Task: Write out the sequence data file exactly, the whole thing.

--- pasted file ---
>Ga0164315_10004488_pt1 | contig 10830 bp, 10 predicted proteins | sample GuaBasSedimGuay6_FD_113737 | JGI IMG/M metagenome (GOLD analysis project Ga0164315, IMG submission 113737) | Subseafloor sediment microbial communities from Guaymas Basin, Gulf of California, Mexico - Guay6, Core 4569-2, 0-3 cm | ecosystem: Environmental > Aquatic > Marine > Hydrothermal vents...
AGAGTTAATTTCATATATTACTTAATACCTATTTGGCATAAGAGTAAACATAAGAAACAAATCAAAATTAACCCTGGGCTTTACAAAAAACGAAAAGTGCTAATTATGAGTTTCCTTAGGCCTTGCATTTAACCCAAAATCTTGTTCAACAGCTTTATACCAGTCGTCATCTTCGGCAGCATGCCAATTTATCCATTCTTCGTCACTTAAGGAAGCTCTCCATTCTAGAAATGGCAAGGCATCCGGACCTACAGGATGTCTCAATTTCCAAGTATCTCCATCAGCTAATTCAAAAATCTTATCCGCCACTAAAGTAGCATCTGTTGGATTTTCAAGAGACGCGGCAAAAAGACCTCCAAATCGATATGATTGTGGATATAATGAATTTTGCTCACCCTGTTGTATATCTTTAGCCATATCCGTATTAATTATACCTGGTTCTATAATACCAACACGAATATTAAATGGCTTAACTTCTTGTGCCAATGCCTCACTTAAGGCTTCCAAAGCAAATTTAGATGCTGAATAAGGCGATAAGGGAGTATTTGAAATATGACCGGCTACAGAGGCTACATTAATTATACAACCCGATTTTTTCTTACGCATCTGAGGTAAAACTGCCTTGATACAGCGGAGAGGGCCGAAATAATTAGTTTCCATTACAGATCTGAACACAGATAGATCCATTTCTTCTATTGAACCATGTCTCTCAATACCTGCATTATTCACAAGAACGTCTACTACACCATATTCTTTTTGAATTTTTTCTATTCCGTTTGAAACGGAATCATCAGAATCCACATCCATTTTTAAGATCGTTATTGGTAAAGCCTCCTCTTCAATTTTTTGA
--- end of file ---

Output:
>Ga0164315_10004488_pt1 | contig 10830 bp, 10 predicted proteins | sample GuaBasSedimGuay6_FD_113737 | JGI IMG/M metagenome (GOLD analysis project Ga0164315, IMG submission 113737) | Subseafloor sediment microbial communities from Guaymas Basin, Gulf of California, Mexico - Guay6, Core 4569-2, 0-3 cm | ecosystem: Environmental > Aquatic > Marine > Hydrothermal vents...
AGAGTTAATTTCATATATTACTTAATACCTATTTGGCATAAGAGTAAACATAAGAAACAAATCAAAATTAACCCTGGGCTTTACAAAAAACGAAAAGTGCTAATTATGAGTTTCCTTAGGCCTTGCATTTAACCCAAAATCTTGTTCAACAGCTTTATACCAGTCGTCATCTTCGGCAGCATGCCAATTTATCCATTCTTCGTCACTTAAGGAAGCTCTCCATTCTAGAAATGGCAAGGCATCCGGACCTACAGGATGTCTCAATTTCCAAGTATCTCCATCAGCTAATTCAAAAATCTTATCCGCCACTAAAGTAGCATCTGTTGGATTTTCAAGAGACGCGGCAAAAAGACCTCCAAATCGATATGATTGTGGATATAATGAATTTTGCTCACCCTGTTGTATATCTTTAGCCATATCCGTATTAATTATACCTGGTTCTATAATACCAACACGAATATTAAATGGCTTAACTTCTTGTGCCAATGCCTCACTTAAGGCTTCCAAAGCAAATTTAGATGCTGAATAAGGCGATAAGGGAGTATTTGAAATATGACCGGCTACAGAGGCTACATTAATTATACAACCCGATTTTTTCTTACGCATCTGAGGTAAAACTGCCTTGATACAGCGGAGAGGGCCGAAATAATTAGTTTCCATTACAGATCTGAACACAGATAGATCCATTTCTTCTATTGAACCATGTCTCTCAATACCTGCATTATTCACAAGAACGTCTACTACACCATATTCTTTTTGAATTTTTTCTATTCCGTTTGAAACGGAATCATCAGAATCCACATCCATTTTTAAGATCGTTATTGGTAAAGCCTCCTCTTCAATTTTTTGA